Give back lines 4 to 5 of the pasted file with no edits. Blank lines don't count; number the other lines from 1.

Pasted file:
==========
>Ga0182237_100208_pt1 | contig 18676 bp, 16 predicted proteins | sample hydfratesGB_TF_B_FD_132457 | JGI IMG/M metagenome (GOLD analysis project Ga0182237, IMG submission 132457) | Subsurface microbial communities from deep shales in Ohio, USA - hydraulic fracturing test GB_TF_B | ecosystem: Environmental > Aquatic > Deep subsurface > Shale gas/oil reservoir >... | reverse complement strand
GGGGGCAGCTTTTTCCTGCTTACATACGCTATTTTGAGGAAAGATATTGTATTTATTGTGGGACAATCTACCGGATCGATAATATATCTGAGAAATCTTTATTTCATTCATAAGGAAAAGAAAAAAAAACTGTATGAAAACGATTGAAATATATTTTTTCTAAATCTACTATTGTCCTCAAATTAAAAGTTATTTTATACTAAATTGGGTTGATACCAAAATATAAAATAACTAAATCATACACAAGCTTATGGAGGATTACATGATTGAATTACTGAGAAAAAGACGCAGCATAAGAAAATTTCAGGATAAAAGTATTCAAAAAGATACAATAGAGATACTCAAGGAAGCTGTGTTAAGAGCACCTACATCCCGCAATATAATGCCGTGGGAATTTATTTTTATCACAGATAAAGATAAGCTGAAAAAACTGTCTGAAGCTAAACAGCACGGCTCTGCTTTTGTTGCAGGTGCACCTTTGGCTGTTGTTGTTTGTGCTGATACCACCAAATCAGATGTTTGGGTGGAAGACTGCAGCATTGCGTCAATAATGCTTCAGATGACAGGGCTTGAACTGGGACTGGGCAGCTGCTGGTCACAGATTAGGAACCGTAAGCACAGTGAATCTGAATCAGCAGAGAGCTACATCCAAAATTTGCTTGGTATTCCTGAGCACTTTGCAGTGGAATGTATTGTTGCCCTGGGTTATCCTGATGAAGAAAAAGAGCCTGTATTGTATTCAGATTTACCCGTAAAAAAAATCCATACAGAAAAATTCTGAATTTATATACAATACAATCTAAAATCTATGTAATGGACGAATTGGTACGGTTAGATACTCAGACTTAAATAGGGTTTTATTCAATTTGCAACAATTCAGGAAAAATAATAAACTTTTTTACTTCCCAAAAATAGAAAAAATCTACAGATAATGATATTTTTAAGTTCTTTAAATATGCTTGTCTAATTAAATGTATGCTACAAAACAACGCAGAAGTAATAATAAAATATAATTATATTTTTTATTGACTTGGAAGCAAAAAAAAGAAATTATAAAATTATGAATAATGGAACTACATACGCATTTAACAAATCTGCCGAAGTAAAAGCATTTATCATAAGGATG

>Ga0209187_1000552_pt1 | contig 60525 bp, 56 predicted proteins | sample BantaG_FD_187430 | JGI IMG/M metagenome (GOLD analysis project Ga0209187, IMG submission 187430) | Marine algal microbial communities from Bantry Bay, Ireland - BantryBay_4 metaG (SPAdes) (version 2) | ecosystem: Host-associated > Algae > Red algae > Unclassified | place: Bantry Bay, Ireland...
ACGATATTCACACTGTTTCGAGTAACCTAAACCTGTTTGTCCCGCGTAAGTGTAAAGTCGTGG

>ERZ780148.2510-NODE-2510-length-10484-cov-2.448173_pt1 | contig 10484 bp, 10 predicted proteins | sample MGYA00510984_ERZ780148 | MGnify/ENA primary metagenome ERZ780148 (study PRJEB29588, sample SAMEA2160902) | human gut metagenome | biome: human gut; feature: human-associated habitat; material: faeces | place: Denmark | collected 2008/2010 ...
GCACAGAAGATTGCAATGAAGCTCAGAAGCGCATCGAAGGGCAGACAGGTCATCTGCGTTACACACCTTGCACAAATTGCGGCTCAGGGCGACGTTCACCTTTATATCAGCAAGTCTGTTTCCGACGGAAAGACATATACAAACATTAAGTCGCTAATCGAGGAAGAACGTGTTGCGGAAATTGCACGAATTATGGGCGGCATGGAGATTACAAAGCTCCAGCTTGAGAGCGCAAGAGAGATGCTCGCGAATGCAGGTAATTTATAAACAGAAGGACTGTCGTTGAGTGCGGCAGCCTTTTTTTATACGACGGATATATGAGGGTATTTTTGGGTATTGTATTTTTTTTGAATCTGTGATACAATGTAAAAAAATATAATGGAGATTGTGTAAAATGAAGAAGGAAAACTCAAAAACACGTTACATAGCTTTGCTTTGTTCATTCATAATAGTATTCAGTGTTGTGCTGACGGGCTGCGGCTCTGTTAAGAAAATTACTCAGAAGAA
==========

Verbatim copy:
ACGATATTCACACTGTTTCGAGTAACCTAAACCTGTTTGTCCCGCGTAAGTGTAAAGTCGTGG

>ERZ780148.2510-NODE-2510-length-10484-cov-2.448173_pt1 | contig 10484 bp, 10 predicted proteins | sample MGYA00510984_ERZ780148 | MGnify/ENA primary metagenome ERZ780148 (study PRJEB29588, sample SAMEA2160902) | human gut metagenome | biome: human gut; feature: human-associated habitat; material: faeces | place: Denmark | collected 2008/2010 ...